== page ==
tu Tyrrhenum equitem conlatis excipe signis: the emphatic vocative tu is superfluous from a grammatical point of view, but brings out the very different tasks that Turnus has in mind for himself and Camilla. JH: She had her ideas for a twin-strike campaign (| me… | tu, 504, 505), but Turnus countermands (<I>, 515–16, | tu… | tecum …. tu, 517–18) — ‘I set an ambush, you engage in a frontal clash with their enemy’s cavalry’. excipio, however, is what a huntress should do, awaiting the game the beaters stampede toward her. The pair of them are going to find that ‘entering’ into an ambush can be a ‘malign’ boomerang — and, in case we missed it, that was our tipoff in the last word of the setup at 525.

Tyrrhenum equitem: like milite (516), equitem is a collective singular: ‘the Tyrrhenian cavalry’ (the accusative object of excipe).

conlatis … signis: an ablative absolute.

518–19

tecum acer Messapus erit turmaeque Latinae | Tiburtique manus, ducis et tu concipe curam.’: the first main clause (tecum … manus) has a tripartite subject — Messapus, turmae, manus — linked by the –que after turmae and Tiburti, with erit as verb (singular, matching in number the closest of the three subjects). After this tricolon Virgil uses a different connective (et) to add another main clause with the (again, strictly speaking superfluous) vocative tu as subject and the imperative concipe as verb.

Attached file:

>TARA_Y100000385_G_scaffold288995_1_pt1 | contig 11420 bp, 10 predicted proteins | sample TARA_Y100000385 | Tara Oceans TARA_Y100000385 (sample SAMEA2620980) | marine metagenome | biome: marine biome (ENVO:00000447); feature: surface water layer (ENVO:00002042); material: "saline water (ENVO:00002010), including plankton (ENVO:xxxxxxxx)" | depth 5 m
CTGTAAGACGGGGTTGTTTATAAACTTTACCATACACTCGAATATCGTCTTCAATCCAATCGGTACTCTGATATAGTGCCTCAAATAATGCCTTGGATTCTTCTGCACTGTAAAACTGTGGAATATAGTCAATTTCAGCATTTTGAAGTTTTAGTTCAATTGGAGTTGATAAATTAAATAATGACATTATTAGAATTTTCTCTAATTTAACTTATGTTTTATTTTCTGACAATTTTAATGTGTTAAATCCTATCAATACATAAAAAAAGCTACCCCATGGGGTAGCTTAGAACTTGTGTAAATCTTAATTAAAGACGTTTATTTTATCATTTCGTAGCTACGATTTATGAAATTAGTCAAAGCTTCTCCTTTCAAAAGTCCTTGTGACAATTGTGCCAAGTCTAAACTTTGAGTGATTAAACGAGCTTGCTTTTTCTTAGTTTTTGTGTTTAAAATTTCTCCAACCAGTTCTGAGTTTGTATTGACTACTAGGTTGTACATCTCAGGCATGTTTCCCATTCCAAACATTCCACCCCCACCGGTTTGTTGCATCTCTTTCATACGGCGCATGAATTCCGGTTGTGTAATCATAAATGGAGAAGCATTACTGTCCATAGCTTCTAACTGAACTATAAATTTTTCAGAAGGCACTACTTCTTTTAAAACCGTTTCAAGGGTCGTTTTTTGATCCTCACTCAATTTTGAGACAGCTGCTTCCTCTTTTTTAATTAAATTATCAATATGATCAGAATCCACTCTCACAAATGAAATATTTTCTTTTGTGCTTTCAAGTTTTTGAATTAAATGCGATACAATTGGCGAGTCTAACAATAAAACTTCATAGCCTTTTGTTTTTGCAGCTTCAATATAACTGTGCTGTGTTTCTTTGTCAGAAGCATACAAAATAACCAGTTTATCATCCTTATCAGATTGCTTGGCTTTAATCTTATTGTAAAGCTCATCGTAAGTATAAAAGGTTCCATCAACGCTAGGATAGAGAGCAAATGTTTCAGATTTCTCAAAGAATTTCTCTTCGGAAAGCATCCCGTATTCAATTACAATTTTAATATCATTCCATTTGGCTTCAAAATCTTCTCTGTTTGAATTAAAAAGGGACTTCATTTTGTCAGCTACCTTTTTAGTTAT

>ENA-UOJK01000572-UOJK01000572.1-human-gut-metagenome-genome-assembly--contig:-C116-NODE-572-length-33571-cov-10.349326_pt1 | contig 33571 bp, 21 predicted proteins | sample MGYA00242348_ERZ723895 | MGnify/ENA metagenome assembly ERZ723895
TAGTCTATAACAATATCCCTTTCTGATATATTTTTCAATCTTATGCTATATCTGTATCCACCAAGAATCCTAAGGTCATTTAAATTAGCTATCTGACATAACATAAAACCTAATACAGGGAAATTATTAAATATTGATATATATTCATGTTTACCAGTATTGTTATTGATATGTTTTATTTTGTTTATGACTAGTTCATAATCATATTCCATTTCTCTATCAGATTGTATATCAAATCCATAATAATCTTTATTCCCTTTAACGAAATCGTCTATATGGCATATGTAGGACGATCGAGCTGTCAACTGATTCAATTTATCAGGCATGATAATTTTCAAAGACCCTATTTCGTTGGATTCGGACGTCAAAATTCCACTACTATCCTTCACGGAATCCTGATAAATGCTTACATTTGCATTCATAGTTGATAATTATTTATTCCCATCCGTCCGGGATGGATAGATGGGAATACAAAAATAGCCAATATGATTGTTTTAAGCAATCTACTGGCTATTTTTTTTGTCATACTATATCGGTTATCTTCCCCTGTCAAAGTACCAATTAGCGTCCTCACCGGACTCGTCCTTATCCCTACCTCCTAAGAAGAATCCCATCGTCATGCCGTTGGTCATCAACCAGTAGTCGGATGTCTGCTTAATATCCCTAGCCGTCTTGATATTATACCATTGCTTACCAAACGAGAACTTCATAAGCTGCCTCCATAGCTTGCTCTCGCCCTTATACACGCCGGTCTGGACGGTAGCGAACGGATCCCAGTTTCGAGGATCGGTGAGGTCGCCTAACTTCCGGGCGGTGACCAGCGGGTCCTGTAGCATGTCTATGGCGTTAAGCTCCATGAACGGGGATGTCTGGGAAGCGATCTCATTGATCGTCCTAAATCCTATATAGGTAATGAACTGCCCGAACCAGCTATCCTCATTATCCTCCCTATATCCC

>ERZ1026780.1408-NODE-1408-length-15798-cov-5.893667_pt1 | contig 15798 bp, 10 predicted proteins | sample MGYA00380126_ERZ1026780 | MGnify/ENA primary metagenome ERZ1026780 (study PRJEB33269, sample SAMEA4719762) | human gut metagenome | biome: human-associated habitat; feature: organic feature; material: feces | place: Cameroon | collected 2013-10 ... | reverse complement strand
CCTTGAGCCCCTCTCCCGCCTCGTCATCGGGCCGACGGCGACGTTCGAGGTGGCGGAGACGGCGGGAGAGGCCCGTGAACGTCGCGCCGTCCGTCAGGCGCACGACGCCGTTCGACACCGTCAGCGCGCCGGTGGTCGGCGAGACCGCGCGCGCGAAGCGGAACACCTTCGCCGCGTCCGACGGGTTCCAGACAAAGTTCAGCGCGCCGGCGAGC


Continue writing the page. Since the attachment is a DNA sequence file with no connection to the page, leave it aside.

Messapus: according to Horsfall (2000: 451) Messapus is ‘a major figure in Aeneid 7–12, possibly once of greater importance in the Aeneas-legend’. He certainly has his moments (alongside Camilla again at 11.603–4), starting with his impressive entry in the catalogue of Latin troops in Aeneid 7.691–705. In Virgil’s narrative, however, he never really comes into his own — ceding much of the limelight to Camilla. As Ash (2002: 259) puts it: ‘Messapus speaks only once (Aeneid 12.296), when he kills Achates in battle, and we certainly never see him conversing with Turnus in direct speech. Instead, Camilla tends to play that role, as we can see when Turnus explains to her his plan to set up an ambush for Aeneas’ men (Aeneid 11.508–19). Moreover, although Messapus appears in the narrative on numerous occasions, he is almost always described as doing something: only twice does Virgil offer any insight into what Messapus is feeling.’ JH: Nevertheless, he is the first warrior listed by Turnus as a reason why the Latins need not be down-hearted, and his apparent survival of the Aeneid, along with the other character named, the augur ‘lucky Tolumnius’ (11.429, cf. 464), as between them they help to wreck the first truce arranged for the Turnus-Aeneas duel (12.258–65; 289–96), means that the casualties, Camilla and Turnus, left the confederate cause still up and running, to participate in the Italian future (see n. on 11.831). In Messapus’ case, we heard first of him that nobody could lay him low ‘with fire or steel’, so he was always an odds-on survivor (7.691–94).

Tiburti … manus: Tiburtus was one of the three sons of the Argive Catillus, who came to Italy after the death of his father and is said to have founded Tibur. See Aeneid 7.670–77.